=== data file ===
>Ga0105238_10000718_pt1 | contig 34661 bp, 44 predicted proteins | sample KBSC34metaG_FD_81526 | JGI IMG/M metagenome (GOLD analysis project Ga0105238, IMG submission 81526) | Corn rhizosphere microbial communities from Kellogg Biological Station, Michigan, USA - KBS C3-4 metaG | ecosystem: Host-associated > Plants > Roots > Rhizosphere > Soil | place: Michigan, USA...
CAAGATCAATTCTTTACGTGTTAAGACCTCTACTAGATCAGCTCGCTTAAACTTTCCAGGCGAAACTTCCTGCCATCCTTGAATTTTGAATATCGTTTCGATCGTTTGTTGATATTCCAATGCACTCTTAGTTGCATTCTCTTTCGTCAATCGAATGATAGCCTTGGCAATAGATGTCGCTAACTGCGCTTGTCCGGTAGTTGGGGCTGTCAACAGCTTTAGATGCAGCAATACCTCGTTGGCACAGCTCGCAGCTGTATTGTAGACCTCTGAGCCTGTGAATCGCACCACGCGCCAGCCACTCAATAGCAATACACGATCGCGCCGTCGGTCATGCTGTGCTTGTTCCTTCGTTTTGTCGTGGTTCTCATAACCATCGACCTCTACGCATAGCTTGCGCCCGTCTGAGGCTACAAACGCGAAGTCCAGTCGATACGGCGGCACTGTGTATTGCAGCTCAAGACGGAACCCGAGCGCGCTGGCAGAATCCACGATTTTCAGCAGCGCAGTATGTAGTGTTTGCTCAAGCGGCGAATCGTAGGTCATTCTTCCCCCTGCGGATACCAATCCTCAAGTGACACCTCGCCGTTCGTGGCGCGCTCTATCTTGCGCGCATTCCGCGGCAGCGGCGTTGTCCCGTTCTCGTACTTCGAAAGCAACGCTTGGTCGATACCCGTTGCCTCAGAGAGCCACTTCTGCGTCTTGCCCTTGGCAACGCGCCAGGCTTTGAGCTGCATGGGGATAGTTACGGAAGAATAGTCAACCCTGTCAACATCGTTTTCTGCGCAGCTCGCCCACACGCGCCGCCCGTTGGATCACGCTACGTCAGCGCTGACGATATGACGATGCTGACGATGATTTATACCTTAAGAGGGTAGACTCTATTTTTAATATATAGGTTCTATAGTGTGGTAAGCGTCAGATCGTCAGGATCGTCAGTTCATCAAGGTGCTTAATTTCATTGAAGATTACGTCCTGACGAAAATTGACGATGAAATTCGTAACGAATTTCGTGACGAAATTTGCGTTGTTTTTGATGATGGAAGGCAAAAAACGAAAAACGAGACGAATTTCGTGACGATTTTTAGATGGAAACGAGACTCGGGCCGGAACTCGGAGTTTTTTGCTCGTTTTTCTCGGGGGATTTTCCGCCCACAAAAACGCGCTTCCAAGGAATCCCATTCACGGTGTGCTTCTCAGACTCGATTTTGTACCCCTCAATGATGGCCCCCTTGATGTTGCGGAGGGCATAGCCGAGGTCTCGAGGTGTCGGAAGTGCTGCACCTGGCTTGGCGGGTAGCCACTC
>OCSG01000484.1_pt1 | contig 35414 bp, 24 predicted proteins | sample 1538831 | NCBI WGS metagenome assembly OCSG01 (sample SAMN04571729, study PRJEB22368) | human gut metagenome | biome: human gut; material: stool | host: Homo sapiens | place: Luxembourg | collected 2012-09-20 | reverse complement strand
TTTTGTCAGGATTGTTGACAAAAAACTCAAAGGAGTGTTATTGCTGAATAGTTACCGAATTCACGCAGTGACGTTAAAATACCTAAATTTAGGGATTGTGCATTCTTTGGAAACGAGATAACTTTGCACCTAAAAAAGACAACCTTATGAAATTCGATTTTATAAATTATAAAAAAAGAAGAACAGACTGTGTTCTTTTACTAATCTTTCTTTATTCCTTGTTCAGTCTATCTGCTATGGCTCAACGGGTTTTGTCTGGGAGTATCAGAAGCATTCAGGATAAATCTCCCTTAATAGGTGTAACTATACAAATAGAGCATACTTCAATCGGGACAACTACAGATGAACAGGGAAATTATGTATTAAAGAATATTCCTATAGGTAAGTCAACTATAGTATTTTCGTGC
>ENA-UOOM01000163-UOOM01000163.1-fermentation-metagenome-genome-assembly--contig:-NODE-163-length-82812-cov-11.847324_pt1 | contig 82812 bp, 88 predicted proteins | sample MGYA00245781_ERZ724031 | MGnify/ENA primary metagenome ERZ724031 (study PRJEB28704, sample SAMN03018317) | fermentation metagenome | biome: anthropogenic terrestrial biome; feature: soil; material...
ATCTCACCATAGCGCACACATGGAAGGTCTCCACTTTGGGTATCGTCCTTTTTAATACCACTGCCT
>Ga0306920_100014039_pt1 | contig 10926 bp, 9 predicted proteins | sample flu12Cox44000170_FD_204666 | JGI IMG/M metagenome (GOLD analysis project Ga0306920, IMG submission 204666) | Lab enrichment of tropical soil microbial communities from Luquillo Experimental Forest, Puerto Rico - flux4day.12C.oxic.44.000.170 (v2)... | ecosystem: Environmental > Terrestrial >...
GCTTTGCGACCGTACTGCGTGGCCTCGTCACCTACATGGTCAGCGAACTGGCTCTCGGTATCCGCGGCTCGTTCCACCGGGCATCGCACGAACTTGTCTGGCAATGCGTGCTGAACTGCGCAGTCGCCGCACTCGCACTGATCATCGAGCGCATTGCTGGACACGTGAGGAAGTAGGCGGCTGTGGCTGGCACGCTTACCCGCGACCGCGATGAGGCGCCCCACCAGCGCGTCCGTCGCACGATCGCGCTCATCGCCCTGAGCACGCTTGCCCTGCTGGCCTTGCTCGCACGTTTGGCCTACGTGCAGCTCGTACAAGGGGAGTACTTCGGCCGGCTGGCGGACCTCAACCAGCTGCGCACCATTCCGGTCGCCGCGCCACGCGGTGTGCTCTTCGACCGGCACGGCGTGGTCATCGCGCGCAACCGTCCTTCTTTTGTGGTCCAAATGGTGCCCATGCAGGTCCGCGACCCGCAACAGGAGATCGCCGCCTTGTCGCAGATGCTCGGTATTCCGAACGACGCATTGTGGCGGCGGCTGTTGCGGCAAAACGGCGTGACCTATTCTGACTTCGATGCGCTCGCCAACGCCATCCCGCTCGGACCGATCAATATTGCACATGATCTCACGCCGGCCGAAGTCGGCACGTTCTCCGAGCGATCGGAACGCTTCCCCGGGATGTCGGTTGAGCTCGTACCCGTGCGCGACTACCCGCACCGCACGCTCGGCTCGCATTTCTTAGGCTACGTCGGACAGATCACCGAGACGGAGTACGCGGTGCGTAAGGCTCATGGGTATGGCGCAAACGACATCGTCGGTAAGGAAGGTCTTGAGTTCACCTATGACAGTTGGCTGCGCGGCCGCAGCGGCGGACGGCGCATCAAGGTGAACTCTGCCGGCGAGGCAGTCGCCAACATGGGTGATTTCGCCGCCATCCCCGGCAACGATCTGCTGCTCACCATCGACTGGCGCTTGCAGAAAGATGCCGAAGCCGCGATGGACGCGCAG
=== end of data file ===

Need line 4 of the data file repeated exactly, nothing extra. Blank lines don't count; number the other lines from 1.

TTTTGTCAGGATTGTTGACAAAAAACTCAAAGGAGTGTTATTGCTGAATAGTTACCGAATTCACGCAGTGACGTTAAAATACCTAAATTTAGGGATTGTGCATTCTTTGGAAACGAGATAACTTTGCACCTAAAAAAGACAACCTTATGAAATTCGATTTTATAAATTATAAAAAAAGAAGAACAGACTGTGTTCTTTTACTAATCTTTCTTTATTCCTTGTTCAGTCTATCTGCTATGGCTCAACGGGTTTTGTCTGGGAGTATCAGAAGCATTCAGGATAAATCTCCCTTAATAGGTGTAACTATACAAATAGAGCATACTTCAATCGGGACAACTACAGATGAACAGGGAAATTATGTATTAAAGAATATTCCTATAGGTAAGTCAACTATAGTATTTTCGTGC